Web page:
If you are serious about having a dialog, please write back. I would like to have the opportunity to at least have a chat. I don’t want to convince you of anything. Just maybe help a little if I can. You sound really angry.

        Just tell me this. Was she this way to you all the time, or is this new?

      • Aristotle says:

        Stop struggling with it Rick. Shag a few of her ‘friends’ and start to enjoy your life again. These selfish arseholes are out of control and if you let them they will convince you and everyone else that all their self created drama and problems are your fault.

        The modern woman is getting used to having all her own way. That is the truth of the matter.

        Modern women have been trained, by the media and celebrity, trash, culture to be selfish and difficult.

    • Robert Jones says:

      Good points Rick. The denial factor is what I am dealing with right now. I love my wife dearly, but I am human and can only take so much. My former wife of 12 years, had PMS on a scale of ten and was also Diagnosed with borderline personality disorder. I hate to say this, but menapause looks the same to me. It’s freaking me out.

  6. K.K. says:

    This is a place to find help, and understanding.

    If I may suggest to Steve, step back, take a breath, and start over here with a calm, open mind and heart. 🙂

  7. Dieter Baum says:

    £326,000, 2 seriously disturbed sons and a heart attack and a failed suicide attempt later I feel justified in saying. No one, no matter how menopausal or how much they might feel the need to find themselves (in some colleagues bed as it happened) and brazenly lie about it to their spouses of 14 plus years.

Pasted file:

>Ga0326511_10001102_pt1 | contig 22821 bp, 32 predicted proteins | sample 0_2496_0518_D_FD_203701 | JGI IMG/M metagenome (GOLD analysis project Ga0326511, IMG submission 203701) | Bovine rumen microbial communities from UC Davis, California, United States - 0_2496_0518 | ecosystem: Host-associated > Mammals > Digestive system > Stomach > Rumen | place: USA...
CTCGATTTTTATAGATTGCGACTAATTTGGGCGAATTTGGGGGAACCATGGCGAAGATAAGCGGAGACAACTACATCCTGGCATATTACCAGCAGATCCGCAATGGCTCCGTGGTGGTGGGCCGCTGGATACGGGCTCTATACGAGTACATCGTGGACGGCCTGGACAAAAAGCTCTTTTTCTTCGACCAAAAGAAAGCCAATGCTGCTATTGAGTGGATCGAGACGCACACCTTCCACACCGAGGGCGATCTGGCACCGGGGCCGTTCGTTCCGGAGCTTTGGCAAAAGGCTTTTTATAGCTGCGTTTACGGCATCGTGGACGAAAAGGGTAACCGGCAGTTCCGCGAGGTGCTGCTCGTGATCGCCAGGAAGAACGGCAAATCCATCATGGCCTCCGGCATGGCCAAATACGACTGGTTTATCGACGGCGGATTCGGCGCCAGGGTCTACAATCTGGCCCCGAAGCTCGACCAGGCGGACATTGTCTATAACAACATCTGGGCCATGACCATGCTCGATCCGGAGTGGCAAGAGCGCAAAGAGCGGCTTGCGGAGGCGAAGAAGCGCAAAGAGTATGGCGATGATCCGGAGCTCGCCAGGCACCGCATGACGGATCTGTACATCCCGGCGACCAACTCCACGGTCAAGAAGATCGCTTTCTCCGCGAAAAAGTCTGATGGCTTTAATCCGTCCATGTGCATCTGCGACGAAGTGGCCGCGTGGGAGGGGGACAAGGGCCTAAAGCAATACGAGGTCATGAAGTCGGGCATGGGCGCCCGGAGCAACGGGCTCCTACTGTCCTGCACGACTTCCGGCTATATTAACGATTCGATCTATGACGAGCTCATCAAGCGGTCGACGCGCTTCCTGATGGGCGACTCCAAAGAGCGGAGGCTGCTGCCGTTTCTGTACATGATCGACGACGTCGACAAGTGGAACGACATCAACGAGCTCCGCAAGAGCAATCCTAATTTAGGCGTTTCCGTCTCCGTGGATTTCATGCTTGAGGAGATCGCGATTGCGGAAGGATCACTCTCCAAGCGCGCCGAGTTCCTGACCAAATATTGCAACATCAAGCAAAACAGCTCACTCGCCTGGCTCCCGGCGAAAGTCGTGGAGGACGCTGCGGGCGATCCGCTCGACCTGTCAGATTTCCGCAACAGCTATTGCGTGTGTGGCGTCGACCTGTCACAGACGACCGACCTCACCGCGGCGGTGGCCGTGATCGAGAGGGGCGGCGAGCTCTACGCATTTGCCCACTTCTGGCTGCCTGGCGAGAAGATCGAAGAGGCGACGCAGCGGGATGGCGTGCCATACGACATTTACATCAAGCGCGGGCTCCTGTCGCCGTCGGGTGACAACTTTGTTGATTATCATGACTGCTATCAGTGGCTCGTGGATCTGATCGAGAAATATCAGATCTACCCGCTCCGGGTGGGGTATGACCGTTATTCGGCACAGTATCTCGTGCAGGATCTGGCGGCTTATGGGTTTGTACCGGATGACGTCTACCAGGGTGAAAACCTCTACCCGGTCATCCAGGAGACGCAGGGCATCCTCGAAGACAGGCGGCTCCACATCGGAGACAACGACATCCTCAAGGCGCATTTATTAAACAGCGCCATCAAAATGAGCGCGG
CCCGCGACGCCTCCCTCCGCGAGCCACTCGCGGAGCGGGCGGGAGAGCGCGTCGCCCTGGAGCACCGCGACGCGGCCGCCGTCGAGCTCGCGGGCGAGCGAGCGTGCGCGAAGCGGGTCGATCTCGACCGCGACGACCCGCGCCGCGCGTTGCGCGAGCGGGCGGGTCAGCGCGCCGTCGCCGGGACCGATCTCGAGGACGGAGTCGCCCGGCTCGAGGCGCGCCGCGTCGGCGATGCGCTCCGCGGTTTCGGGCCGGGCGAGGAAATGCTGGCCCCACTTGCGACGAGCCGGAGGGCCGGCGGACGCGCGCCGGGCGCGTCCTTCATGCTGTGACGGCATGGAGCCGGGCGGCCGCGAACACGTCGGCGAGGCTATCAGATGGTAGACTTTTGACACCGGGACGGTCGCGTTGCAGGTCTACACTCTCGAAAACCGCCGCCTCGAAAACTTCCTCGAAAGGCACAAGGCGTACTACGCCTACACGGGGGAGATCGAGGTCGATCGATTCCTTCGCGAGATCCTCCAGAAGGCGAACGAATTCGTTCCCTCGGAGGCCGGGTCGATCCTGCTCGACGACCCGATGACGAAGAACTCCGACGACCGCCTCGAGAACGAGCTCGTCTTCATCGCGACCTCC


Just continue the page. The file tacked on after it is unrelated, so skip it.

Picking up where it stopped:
No man , no woman has the right to be that much of a selfish shit and justify it by hormones.
    I will never trust another woman in her mid 40s or over again and it may sound vindictive but I would seriously recommend always keeping your partner under 38 no matter how old you are or choosing the gay scene. guys it would have saved my life , my pension and my children’s sanity if I had taken up the proposition from that handsome helicopter pilot when I had the chance. We could have had the kids with a surrogate mum or adopted and I would be over a quarter of a million richer instead of broke and at the mercy of an insane woman.
    Who will still not divorce me after she and her now ex boyfriend started the ball rolling 7 years ago.
    I am not a misogynist, I do not hate women, but I am now very, VERY careful.

  8. A difficulty with the sort of advice on these kind of pages – several offer similar advice to men.
    Try to be thoughtful and help with this problem, they say. But what to do when all of those thoughts and attempts to be helpful get thrown back in our faces. Constantly.
    If men had this same issue, there is no doubt that women would not have stood for it. For sure.

  9. Steve says:

    For me It was like one day she had a personality change, I went to bed with the person Ive known for the last 11 years, the next morning it was like she had changed into someone else, someone I didnt recognize, ranting and raving about washing up of all things, I asked what the problem was, she didnt know, I asked why she was attacking me, she said